Many a homeowner has had sleepless nights (well, a few late
night worries, anyway) about buying their first tumble dryer.
It doesn’t take long to get sick of your home being filled
with the smell of damp laundry through the winter months as everything takes an
age to dry. That, or you’re spending a fortune cranking up the heating to dry
A tumble dryer would be the obvious solution. But there’s a
problem - where do you put it? All that moisture that tumble dryers remove from
wet laundry has to go somewhere, the most common solution being a long vent
that carries steam from the appliance outside. And therein lies the issue - for
that to work, you have to be able to position the dryer next to an external
wall. Otherwise you just end up with your house filling with steam.
Depending on the layout of your kitchen or utility room,
getting a tumble dryer within striking distance of a suitable wall or window
could prove anything from highly inconvenient to all but impossible.
Not all tumble dryers, however, rely on a vent to get rid of
the moisture they generate from drying. There is an alternative which might
suit you if you are facing that dilemma over where to put the thing - a
condenser tumble dryer.
If you haven’t heard of a condenser tumble dryer, you
wouldn’t be alone - they are not as common as the conventional vented types. So
what do they do that’s different?
Condenser tumble dryers have a clever trick up their sleeve
which means they don’t need an external vent. When the drum heats up and the
moisture in wet laundry turns to steam, a condenser tumble dryer will channel
it all to a separate area where it is cooled and turned back into water again,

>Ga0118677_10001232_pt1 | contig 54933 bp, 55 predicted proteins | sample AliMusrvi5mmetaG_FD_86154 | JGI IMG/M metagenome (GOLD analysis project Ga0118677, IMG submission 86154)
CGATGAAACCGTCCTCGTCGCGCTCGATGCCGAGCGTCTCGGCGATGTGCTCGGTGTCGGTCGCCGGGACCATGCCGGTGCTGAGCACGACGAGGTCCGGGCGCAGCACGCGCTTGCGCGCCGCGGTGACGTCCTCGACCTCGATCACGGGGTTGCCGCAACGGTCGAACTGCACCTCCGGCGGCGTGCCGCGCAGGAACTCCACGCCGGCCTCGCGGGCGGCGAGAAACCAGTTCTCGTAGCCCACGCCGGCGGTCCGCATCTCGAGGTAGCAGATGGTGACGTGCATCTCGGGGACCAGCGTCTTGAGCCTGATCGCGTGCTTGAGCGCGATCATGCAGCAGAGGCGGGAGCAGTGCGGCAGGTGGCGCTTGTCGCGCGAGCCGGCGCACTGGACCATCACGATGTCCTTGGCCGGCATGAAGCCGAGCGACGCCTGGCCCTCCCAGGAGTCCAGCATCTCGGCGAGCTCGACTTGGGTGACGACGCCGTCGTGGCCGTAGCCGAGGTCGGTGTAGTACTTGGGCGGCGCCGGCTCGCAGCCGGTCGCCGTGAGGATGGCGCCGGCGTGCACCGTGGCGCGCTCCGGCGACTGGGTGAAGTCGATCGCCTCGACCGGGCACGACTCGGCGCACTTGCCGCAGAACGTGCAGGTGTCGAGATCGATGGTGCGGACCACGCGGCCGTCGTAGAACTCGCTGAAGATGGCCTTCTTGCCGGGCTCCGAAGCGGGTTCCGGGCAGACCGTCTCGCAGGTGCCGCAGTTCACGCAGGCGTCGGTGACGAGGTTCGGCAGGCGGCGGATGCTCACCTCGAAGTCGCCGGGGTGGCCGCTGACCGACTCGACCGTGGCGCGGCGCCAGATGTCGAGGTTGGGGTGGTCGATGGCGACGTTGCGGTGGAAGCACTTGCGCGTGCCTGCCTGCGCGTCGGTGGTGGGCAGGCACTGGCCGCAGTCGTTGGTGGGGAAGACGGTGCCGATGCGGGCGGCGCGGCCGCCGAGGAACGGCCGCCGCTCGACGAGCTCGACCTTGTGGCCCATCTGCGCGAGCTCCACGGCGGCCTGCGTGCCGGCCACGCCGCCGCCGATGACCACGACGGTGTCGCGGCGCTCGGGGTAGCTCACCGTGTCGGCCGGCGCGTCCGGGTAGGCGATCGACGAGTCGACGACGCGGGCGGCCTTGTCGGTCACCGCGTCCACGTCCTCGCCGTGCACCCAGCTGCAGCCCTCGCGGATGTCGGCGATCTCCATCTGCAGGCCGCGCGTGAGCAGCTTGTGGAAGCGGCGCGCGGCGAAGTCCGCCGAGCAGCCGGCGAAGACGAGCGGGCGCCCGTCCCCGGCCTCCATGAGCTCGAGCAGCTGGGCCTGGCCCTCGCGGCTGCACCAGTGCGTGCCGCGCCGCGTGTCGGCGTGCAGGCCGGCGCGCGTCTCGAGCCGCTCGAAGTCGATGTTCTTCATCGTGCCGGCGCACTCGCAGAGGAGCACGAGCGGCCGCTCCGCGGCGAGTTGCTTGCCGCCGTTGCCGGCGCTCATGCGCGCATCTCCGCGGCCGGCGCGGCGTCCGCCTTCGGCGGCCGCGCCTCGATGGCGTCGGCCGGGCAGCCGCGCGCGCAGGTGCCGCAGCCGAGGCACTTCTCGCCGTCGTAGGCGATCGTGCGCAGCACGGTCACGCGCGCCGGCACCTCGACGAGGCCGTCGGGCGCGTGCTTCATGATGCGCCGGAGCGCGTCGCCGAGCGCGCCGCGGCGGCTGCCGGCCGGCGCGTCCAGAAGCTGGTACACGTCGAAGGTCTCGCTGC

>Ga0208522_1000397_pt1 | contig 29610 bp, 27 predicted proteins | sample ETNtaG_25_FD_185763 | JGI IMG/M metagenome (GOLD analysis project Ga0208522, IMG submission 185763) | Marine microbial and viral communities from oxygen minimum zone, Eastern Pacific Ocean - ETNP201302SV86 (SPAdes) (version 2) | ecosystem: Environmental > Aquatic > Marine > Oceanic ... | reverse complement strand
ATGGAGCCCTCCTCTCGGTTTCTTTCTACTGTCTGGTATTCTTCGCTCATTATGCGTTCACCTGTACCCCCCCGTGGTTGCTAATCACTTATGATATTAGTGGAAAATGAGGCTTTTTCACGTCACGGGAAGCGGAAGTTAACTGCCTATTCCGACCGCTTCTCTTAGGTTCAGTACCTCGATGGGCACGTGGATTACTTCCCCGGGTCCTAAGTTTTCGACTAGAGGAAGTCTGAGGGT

collecting in what is called the reservoir.
This is great news if you would love a tumble dryer but are
having issues with where you could locate the vent. Condenser tumble dryers
tend to be a little more expensive than vented types, but the convenience of
being able to place it wherever you like is more than enough to convince many
people to pay a little extra.
One thing that does have to be considered with condenser
dryers, however, is what happens to the water that is collected. Some models,
which are that bit more expensive again, include a pump connected to an
outhouse that will automatically remove the water to your drainage system, as
happens with your washing machine. But this in many ways counters the
convenience of being able to place the appliance where you want it, as it then
has to be within reach of the piping under your sink.
The other, more common option, is to simply empty the
reservoir by hand whenever it is full. Just make sure you keep on top of it -
otherwise you might end up with some mopping up to do!
Whichever type of tumble dryer you opt for, protect your
investment with our outstanding value appliance cover. Get a free instant quote
*The information in this blog is designed to provide helpful information on the subjects discussed. Please seek a professional for expert advice as we can not be held responsible for any damages or negative consequences upon following this information.